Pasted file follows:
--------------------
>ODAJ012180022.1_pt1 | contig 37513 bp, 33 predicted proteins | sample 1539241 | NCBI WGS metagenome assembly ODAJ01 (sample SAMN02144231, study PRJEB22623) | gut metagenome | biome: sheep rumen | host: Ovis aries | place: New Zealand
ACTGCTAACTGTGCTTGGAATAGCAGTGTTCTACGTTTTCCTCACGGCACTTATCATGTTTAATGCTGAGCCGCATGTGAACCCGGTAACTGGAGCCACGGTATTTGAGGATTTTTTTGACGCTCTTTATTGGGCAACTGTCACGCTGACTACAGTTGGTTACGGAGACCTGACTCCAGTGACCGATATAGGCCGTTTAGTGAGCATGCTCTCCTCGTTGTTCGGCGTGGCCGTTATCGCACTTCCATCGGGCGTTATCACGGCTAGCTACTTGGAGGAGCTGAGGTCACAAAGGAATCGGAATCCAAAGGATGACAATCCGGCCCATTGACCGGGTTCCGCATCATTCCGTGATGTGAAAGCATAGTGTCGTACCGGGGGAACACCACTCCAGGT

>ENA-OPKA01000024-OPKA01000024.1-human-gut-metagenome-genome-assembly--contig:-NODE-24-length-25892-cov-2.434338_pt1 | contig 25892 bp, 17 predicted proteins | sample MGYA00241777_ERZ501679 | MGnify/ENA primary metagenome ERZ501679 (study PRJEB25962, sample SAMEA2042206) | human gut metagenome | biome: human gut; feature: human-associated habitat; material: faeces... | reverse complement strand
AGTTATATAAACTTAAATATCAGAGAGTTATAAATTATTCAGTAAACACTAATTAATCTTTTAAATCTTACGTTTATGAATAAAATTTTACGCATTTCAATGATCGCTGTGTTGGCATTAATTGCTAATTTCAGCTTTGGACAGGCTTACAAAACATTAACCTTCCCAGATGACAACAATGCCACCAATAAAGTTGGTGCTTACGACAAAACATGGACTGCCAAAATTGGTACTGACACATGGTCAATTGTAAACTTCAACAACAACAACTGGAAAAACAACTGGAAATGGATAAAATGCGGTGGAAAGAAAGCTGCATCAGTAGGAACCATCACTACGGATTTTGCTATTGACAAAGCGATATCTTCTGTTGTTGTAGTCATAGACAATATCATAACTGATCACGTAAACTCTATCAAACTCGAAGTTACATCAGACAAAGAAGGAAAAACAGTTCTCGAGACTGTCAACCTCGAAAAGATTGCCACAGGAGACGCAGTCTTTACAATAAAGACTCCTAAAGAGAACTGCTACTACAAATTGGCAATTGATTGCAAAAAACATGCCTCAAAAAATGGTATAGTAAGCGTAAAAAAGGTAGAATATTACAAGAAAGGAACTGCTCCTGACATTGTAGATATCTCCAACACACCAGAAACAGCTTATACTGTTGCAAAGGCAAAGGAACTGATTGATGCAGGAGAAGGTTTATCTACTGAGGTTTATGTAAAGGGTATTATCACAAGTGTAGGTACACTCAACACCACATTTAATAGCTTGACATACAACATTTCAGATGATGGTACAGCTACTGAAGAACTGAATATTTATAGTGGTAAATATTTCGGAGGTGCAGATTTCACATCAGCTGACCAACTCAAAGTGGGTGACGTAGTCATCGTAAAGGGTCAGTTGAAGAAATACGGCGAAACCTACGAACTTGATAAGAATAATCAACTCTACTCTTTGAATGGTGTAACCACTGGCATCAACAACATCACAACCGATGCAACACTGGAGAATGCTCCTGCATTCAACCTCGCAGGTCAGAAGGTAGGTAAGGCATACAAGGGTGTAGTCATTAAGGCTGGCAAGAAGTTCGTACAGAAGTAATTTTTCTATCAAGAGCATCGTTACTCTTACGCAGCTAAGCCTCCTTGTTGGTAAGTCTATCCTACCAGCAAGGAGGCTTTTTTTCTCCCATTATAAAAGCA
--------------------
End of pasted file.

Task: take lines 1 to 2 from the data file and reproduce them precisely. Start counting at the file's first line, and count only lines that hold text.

>ODAJ012180022.1_pt1 | contig 37513 bp, 33 predicted proteins | sample 1539241 | NCBI WGS metagenome assembly ODAJ01 (sample SAMN02144231, study PRJEB22623) | gut metagenome | biome: sheep rumen | host: Ovis aries | place: New Zealand
ACTGCTAACTGTGCTTGGAATAGCAGTGTTCTACGTTTTCCTCACGGCACTTATCATGTTTAATGCTGAGCCGCATGTGAACCCGGTAACTGGAGCCACGGTATTTGAGGATTTTTTTGACGCTCTTTATTGGGCAACTGTCACGCTGACTACAGTTGGTTACGGAGACCTGACTCCAGTGACCGATATAGGCCGTTTAGTGAGCATGCTCTCCTCGTTGTTCGGCGTGGCCGTTATCGCACTTCCATCGGGCGTTATCACGGCTAGCTACTTGGAGGAGCTGAGGTCACAAAGGAATCGGAATCCAAAGGATGACAATCCGGCCCATTGACCGGGTTCCGCATCATTCCGTGATGTGAAAGCATAGTGTCGTACCGGGGGAACACCACTCCAGGT